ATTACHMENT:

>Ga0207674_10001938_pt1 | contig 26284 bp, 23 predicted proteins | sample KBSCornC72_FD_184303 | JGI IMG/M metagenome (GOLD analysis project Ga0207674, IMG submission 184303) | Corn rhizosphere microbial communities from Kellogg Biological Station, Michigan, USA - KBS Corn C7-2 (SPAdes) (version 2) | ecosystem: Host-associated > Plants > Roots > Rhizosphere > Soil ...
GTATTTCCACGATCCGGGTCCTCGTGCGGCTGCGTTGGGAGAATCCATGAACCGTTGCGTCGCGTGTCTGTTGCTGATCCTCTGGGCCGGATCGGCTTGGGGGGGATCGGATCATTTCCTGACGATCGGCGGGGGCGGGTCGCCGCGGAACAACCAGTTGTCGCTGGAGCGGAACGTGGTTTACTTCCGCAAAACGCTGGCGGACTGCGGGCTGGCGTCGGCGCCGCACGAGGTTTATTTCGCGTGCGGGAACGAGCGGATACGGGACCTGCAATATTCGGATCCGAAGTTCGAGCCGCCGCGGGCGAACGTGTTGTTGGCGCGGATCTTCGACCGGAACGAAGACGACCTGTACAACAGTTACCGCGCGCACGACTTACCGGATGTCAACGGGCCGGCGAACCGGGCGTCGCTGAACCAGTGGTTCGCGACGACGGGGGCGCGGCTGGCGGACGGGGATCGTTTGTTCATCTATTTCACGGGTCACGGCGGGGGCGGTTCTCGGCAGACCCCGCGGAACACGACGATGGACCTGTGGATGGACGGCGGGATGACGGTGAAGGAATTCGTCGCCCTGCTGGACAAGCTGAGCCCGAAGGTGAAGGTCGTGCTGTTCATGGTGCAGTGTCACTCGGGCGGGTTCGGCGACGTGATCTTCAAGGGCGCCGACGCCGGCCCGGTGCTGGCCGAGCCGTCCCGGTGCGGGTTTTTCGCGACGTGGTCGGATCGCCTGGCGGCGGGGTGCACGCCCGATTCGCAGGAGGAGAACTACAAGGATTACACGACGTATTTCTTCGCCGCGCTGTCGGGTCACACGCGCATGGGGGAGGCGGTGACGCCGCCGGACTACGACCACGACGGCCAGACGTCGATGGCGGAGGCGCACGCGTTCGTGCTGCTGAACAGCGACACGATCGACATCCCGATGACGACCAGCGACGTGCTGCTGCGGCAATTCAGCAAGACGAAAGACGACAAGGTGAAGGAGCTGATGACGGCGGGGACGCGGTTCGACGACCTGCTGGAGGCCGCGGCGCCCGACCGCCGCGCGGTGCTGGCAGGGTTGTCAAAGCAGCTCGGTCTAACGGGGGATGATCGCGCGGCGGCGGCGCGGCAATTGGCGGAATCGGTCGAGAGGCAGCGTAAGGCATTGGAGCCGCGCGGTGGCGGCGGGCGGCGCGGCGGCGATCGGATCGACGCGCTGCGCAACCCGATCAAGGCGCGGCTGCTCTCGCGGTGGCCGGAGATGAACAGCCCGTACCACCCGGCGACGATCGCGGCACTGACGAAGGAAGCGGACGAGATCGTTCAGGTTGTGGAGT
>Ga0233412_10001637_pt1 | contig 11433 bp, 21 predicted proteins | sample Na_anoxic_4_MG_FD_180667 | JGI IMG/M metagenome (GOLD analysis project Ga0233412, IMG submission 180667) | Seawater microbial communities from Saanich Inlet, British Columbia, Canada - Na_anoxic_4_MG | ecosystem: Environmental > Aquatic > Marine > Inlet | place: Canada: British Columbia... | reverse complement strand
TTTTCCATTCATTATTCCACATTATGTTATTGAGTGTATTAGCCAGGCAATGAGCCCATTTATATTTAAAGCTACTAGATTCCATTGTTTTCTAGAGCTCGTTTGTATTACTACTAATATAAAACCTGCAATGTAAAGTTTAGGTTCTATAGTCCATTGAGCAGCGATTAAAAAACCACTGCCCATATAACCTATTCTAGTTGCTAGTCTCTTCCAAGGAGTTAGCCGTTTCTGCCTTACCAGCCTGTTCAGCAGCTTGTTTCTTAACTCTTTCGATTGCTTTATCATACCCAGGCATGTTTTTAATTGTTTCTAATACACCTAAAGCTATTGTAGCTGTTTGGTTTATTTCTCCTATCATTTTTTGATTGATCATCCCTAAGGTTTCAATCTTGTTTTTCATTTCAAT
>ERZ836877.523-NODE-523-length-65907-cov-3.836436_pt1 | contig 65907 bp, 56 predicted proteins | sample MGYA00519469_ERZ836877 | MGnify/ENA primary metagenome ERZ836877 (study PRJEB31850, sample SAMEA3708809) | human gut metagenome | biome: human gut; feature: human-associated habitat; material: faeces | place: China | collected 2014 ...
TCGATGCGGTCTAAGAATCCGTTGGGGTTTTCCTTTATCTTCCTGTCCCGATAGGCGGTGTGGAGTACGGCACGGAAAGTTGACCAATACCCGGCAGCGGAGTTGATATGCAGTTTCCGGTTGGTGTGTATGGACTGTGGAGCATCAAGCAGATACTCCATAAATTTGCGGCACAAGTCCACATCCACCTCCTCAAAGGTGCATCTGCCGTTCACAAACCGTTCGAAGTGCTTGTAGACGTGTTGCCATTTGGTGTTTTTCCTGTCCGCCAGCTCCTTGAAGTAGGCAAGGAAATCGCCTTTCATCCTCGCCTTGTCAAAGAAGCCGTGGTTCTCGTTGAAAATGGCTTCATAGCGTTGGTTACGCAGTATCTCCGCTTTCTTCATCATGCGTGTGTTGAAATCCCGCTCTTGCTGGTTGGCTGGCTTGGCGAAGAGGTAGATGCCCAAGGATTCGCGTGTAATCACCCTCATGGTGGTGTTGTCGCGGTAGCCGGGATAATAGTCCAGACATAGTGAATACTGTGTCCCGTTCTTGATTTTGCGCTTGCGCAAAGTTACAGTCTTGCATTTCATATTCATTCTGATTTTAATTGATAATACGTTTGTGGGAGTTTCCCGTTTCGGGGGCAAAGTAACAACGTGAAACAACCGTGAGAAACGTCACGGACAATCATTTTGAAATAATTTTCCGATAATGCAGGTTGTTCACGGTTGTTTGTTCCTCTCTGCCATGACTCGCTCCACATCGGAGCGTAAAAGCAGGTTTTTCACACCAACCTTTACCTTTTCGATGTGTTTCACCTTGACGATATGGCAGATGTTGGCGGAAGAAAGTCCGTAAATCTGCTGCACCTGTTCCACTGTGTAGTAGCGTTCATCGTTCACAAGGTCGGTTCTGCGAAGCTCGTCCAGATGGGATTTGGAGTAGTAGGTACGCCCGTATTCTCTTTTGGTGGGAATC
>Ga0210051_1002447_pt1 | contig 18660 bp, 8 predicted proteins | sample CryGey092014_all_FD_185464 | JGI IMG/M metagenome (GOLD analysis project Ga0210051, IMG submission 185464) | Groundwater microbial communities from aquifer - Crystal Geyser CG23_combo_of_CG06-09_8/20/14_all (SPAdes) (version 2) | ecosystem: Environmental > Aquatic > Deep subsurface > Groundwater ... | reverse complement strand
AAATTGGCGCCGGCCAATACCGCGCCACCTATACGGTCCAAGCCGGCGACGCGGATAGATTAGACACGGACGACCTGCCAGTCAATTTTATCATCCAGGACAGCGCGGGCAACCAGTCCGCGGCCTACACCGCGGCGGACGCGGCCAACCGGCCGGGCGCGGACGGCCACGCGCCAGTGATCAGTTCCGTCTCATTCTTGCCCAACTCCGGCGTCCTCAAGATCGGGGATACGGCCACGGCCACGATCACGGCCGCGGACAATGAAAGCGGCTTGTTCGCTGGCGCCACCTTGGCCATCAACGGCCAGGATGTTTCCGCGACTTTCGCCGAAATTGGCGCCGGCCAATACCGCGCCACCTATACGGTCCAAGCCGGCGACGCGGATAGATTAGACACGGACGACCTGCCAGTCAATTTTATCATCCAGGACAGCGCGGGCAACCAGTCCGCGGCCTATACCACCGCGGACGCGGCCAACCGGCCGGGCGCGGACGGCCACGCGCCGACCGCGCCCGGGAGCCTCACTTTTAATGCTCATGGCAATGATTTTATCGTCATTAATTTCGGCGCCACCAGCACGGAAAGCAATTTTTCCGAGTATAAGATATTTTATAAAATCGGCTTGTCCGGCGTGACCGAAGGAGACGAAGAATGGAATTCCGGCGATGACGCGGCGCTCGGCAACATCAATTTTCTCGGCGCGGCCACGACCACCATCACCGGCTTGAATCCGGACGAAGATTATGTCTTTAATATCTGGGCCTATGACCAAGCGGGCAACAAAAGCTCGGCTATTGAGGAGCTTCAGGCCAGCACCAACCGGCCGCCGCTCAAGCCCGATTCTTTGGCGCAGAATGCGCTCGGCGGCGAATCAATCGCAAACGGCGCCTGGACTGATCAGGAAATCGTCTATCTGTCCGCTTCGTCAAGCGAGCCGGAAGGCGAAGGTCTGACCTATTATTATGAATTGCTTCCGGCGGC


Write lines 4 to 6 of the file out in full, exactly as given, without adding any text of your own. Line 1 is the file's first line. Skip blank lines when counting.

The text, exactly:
TTTTCCATTCATTATTCCACATTATGTTATTGAGTGTATTAGCCAGGCAATGAGCCCATTTATATTTAAAGCTACTAGATTCCATTGTTTTCTAGAGCTCGTTTGTATTACTACTAATATAAAACCTGCAATGTAAAGTTTAGGTTCTATAGTCCATTGAGCAGCGATTAAAAAACCACTGCCCATATAACCTATTCTAGTTGCTAGTCTCTTCCAAGGAGTTAGCCGTTTCTGCCTTACCAGCCTGTTCAGCAGCTTGTTTCTTAACTCTTTCGATTGCTTTATCATACCCAGGCATGTTTTTAATTGTTTCTAATACACCTAAAGCTATTGTAGCTGTTTGGTTTATTTCTCCTATCATTTTTTGATTGATCATCCCTAAGGTTTCAATCTTGTTTTTCATTTCAAT
>ERZ836877.523-NODE-523-length-65907-cov-3.836436_pt1 | contig 65907 bp, 56 predicted proteins | sample MGYA00519469_ERZ836877 | MGnify/ENA primary metagenome ERZ836877 (study PRJEB31850, sample SAMEA3708809) | human gut metagenome | biome: human gut; feature: human-associated habitat; material: faeces | place: China | collected 2014 ...
TCGATGCGGTCTAAGAATCCGTTGGGGTTTTCCTTTATCTTCCTGTCCCGATAGGCGGTGTGGAGTACGGCACGGAAAGTTGACCAATACCCGGCAGCGGAGTTGATATGCAGTTTCCGGTTGGTGTGTATGGACTGTGGAGCATCAAGCAGATACTCCATAAATTTGCGGCACAAGTCCACATCCACCTCCTCAAAGGTGCATCTGCCGTTCACAAACCGTTCGAAGTGCTTGTAGACGTGTTGCCATTTGGTGTTTTTCCTGTCCGCCAGCTCCTTGAAGTAGGCAAGGAAATCGCCTTTCATCCTCGCCTTGTCAAAGAAGCCGTGGTTCTCGTTGAAAATGGCTTCATAGCGTTGGTTACGCAGTATCTCCGCTTTCTTCATCATGCGTGTGTTGAAATCCCGCTCTTGCTGGTTGGCTGGCTTGGCGAAGAGGTAGATGCCCAAGGATTCGCGTGTAATCACCCTCATGGTGGTGTTGTCGCGGTAGCCGGGATAATAGTCCAGACATAGTGAATACTGTGTCCCGTTCTTGATTTTGCGCTTGCGCAAAGTTACAGTCTTGCATTTCATATTCATTCTGATTTTAATTGATAATACGTTTGTGGGAGTTTCCCGTTTCGGGGGCAAAGTAACAACGTGAAACAACCGTGAGAAACGTCACGGACAATCATTTTGAAATAATTTTCCGATAATGCAGGTTGTTCACGGTTGTTTGTTCCTCTCTGCCATGACTCGCTCCACATCGGAGCGTAAAAGCAGGTTTTTCACACCAACCTTTACCTTTTCGATGTGTTTCACCTTGACGATATGGCAGATGTTGGCGGAAGAAAGTCCGTAAATCTGCTGCACCTGTTCCACTGTGTAGTAGCGTTCATCGTTCACAAGGTCGGTTCTGCGAAGCTCGTCCAGATGGGATTTGGAGTAGTAGGTACGCCCGTATTCTCTTTTGGTGGGAATC